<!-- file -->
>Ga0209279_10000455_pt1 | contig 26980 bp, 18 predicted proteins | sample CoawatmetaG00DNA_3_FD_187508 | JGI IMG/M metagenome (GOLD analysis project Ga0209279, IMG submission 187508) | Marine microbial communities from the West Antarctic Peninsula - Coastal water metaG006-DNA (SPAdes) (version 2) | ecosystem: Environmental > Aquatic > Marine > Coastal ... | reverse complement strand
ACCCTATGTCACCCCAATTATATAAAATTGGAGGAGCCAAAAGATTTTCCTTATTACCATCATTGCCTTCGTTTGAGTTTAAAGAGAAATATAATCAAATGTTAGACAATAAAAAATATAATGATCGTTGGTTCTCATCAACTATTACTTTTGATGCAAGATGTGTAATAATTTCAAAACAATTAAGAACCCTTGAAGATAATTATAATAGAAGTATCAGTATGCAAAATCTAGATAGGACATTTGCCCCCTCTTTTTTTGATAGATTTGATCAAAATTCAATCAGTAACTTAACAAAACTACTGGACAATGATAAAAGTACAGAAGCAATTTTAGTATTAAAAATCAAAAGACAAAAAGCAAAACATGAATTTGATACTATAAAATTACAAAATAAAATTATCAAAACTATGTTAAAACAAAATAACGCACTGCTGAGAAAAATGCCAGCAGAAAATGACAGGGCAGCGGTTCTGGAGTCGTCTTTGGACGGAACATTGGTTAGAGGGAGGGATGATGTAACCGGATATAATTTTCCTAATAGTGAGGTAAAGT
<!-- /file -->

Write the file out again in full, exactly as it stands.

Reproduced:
>Ga0209279_10000455_pt1 | contig 26980 bp, 18 predicted proteins | sample CoawatmetaG00DNA_3_FD_187508 | JGI IMG/M metagenome (GOLD analysis project Ga0209279, IMG submission 187508) | Marine microbial communities from the West Antarctic Peninsula - Coastal water metaG006-DNA (SPAdes) (version 2) | ecosystem: Environmental > Aquatic > Marine > Coastal ... | reverse complement strand
ACCCTATGTCACCCCAATTATATAAAATTGGAGGAGCCAAAAGATTTTCCTTATTACCATCATTGCCTTCGTTTGAGTTTAAAGAGAAATATAATCAAATGTTAGACAATAAAAAATATAATGATCGTTGGTTCTCATCAACTATTACTTTTGATGCAAGATGTGTAATAATTTCAAAACAATTAAGAACCCTTGAAGATAATTATAATAGAAGTATCAGTATGCAAAATCTAGATAGGACATTTGCCCCCTCTTTTTTTGATAGATTTGATCAAAATTCAATCAGTAACTTAACAAAACTACTGGACAATGATAAAAGTACAGAAGCAATTTTAGTATTAAAAATCAAAAGACAAAAAGCAAAACATGAATTTGATACTATAAAATTACAAAATAAAATTATCAAAACTATGTTAAAACAAAATAACGCACTGCTGAGAAAAATGCCAGCAGAAAATGACAGGGCAGCGGTTCTGGAGTCGTCTTTGGACGGAACATTGGTTAGAGGGAGGGATGATGTAACCGGATATAATTTTCCTAATAGTGAGGTAAAGT